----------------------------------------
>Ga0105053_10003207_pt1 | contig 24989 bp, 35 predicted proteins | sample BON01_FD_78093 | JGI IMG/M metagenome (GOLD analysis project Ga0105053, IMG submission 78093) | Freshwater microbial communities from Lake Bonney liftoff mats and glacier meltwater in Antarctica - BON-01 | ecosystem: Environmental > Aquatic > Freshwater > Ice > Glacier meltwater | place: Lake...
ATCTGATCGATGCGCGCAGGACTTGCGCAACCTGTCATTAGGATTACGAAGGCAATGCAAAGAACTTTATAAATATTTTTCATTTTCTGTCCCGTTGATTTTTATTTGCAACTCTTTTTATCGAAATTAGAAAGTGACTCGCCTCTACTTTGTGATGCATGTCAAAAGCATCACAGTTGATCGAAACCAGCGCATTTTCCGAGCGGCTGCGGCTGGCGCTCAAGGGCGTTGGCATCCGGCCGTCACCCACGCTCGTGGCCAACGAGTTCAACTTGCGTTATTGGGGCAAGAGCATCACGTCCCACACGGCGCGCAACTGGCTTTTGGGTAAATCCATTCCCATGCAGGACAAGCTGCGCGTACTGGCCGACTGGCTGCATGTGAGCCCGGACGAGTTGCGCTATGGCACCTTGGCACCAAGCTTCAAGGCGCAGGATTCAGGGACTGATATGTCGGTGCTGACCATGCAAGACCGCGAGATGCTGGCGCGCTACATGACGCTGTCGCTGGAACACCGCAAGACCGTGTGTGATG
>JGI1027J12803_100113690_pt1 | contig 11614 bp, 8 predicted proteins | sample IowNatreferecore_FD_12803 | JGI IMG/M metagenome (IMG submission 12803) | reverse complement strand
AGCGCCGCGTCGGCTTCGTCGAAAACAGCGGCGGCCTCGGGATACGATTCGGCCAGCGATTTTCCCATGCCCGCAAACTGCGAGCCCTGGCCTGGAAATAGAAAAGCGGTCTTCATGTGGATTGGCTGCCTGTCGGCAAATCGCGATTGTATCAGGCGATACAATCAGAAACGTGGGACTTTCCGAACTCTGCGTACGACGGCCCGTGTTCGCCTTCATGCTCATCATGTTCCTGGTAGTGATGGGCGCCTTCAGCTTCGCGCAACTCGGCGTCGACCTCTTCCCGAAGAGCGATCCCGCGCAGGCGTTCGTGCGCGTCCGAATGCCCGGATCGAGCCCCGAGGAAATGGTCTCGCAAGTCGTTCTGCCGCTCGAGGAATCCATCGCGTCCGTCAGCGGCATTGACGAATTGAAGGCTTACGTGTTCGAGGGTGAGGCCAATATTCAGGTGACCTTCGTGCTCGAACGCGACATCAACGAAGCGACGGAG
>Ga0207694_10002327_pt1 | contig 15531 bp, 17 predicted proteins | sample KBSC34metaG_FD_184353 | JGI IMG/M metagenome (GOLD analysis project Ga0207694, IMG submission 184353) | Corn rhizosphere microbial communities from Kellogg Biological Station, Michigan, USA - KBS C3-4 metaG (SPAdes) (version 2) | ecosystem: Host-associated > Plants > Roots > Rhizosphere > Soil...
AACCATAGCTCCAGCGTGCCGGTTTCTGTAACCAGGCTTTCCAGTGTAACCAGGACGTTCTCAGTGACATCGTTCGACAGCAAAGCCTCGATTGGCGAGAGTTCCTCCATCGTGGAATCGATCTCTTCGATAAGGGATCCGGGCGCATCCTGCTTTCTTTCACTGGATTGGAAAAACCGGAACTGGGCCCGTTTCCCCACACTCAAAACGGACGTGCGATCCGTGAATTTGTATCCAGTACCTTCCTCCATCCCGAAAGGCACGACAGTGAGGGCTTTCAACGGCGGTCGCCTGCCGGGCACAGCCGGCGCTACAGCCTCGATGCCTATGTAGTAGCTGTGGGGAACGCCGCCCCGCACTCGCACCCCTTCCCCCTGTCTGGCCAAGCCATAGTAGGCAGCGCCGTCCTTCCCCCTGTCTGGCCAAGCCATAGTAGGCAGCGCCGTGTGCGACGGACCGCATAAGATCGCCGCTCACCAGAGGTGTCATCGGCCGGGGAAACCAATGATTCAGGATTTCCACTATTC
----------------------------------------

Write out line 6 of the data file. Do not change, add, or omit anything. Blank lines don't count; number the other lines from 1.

AACCATAGCTCCAGCGTGCCGGTTTCTGTAACCAGGCTTTCCAGTGTAACCAGGACGTTCTCAGTGACATCGTTCGACAGCAAAGCCTCGATTGGCGAGAGTTCCTCCATCGTGGAATCGATCTCTTCGATAAGGGATCCGGGCGCATCCTGCTTTCTTTCACTGGATTGGAAAAACCGGAACTGGGCCCGTTTCCCCACACTCAAAACGGACGTGCGATCCGTGAATTTGTATCCAGTACCTTCCTCCATCCCGAAAGGCACGACAGTGAGGGCTTTCAACGGCGGTCGCCTGCCGGGCACAGCCGGCGCTACAGCCTCGATGCCTATGTAGTAGCTGTGGGGAACGCCGCCCCGCACTCGCACCCCTTCCCCCTGTCTGGCCAAGCCATAGTAGGCAGCGCCGTCCTTCCCCCTGTCTGGCCAAGCCATAGTAGGCAGCGCCGTGTGCGACGGACCGCATAAGATCGCCGCTCACCAGAGGTGTCATCGGCCGGGGAAACCAATGATTCAGGATTTCCACTATTC